- Lack of Quality Affordable Health Care for Migrant Farm Workers University of the Pacific graduate student Harnoor Singh has committed to working with local physicians to provide free blood sugar and basic cardiovascular health screenings for California’s migrant workers, and to supply low cost prescription drugs to those in need. The tests, which can be completed for less than $15 per person, are of vital importance to California’s community of migrant laborers, the majority of which lack access to basic healthcare services.
- Removing the Barriers to Surgical Care Nathan O’Hara, a graduate student at the University of British Columbia, in association with Makerere University and Vancouver General Hospital, has committed to supply Mulago Hospital in Kampala, Uganda, with 300 half-pins annually. Each year, there are unnecessary fatalities in Uganda due to a lack of vital medical supplies; half pins, which are used to treat traumatic injuries involving fractured bones, are one of these critical medical provisions. A collection system throughout Vancouver area hospitals will reprocesses the reusable half pins which will be delivered to Mulago Hospital twice annually.
- 3D Modeling of a Primary Health Care Clinic in Ho, Ghana Applications for Global Health Northwestern undergraduate student Lalith Polepeddi and GlobeMed have made a commitment to create 3-D representations of health clinics being constructed in Ghana. Currently in its second year, the project is now being expanded to develop three new models which will be displayed at 19 universities. A 3D clinic model can be built at almost no cost, facilitates engagement among students in the U.S., and helps remote stakeholders understand the layout and features of health facilities in the developing world.
- Fresh Produce, Fresh Possibilities Implementing SNAP at Local Farmers’ Markets St. Olaf College student Kristen Johnson commits to raise funds to purchase Electronic Benefit Transfer (EBT) card readers for two farmers’ markets in Rice County. The EBT card readers will allow farmers’ markets to participate in the federal government’s food stamp program. This commitment, made in association with Growing Up Healthy, will increase access to fresh, healthy food in underserved communities.
- Digital Incubation Platform for Student Social Entrepreneurs Global Giving commits to help 150 student social entrepreneurs generate resources for their projects by utilizing Global Giving’s online platform.
- Universities for Ushahidi Tufts University doctoral candidate, Patrick Meier, and Tufts Crisis Mappers Director of Communications Carol Waters commit to train student volunteers at six universities on how to map crisis information during disasters and conflicts. This project will use Ushahidi software which enables users to submit real time information during disasters and conflicts and plots it on maps in terms of time and location. This information can help law enforcement and medical teams respond to disasters.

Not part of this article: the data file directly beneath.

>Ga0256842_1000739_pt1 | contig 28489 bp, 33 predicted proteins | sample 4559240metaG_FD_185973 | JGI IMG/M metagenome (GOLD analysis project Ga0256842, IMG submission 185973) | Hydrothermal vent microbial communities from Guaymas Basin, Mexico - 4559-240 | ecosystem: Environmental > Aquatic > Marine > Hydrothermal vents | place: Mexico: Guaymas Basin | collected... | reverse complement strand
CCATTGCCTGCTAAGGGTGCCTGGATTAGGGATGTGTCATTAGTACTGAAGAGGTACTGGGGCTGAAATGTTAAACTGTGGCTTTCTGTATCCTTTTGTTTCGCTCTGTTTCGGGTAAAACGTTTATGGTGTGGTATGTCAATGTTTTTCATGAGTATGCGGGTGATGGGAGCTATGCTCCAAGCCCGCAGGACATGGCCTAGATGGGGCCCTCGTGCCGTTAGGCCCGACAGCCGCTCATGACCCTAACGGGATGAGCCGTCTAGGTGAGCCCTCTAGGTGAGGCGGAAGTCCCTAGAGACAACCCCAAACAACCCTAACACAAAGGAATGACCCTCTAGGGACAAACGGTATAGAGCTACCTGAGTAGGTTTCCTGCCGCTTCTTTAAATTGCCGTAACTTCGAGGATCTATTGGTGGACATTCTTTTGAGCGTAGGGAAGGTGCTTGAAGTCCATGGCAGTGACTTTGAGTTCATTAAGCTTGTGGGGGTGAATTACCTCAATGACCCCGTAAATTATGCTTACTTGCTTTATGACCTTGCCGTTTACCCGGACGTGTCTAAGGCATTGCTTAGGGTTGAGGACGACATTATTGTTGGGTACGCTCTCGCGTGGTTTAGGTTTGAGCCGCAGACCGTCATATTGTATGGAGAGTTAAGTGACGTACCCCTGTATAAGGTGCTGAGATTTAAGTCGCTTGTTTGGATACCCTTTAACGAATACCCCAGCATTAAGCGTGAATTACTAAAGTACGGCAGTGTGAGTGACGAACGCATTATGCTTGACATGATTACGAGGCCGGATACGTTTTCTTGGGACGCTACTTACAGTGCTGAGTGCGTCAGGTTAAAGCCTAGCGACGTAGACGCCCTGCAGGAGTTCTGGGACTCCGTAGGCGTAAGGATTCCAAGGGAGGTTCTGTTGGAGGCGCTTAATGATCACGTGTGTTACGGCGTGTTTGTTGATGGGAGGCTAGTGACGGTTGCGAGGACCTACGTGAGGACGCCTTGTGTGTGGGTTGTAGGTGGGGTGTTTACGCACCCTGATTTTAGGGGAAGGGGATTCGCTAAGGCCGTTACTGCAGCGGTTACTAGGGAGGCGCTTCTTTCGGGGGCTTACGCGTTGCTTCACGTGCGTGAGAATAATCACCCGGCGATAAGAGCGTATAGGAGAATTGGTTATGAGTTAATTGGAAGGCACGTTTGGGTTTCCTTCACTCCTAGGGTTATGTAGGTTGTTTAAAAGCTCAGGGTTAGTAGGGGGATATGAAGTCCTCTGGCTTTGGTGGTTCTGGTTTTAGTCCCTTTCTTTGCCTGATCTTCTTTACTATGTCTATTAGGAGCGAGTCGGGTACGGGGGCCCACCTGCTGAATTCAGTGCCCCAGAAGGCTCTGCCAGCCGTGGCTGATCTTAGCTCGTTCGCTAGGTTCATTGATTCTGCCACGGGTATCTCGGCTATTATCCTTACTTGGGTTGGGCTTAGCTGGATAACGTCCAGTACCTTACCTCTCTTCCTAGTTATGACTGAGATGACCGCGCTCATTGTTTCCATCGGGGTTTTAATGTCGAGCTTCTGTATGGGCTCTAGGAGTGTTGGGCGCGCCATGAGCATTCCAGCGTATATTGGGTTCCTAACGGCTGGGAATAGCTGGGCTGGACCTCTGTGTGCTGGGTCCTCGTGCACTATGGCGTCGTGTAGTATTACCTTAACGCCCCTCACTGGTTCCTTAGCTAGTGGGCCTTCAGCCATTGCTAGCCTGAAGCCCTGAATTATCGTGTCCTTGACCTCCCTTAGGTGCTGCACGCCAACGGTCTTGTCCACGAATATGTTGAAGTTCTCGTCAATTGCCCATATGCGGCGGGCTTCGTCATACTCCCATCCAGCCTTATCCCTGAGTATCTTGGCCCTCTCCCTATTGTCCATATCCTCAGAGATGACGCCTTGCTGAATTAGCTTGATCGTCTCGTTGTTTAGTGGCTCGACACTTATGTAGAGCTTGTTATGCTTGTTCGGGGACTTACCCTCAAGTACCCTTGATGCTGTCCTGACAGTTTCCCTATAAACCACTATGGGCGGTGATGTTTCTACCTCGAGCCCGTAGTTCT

- Hens for Haiti: Feeding the Poor, One Egg at a Time Christina Newman, Sherley Codio and Fabrice Marcelin, students at Virginia Tech, in partnership with Caritas and the Religious of Jesus and Mary in Gros-Morne, Haiti, have committed to raise $60,000 and oversee the construction of a facility that will house more than 1,500 hens capable of producing 1250 eggs per day – 15 percent of the local egg supply. They have already raised $23,000 and developed a business plan for the project. This commitment will strengthen the local economy by reducing reliance on imports, and will empower local communities by providing much needed employment opportunities.
- Un Techo Para Mi Pais Construction of 2000 Emergency Houses in Haiti This youth organization commits to engage Haitian university students to build 200 emergency houses in Haiti.
CGI U is sponsored by Darden Restaurants, Inc., Dell, U.S. Global Investors, Inc., Walmart, and CGI U media partner mtvU. To learn more about CGI U, please visit www.cgiu.org.
# # #
Learn more about our work at http://www.clintonfoundation.org/about, on Facebook at Facebook.com/ClintonFoundation and on Twitter @ClintonFdn.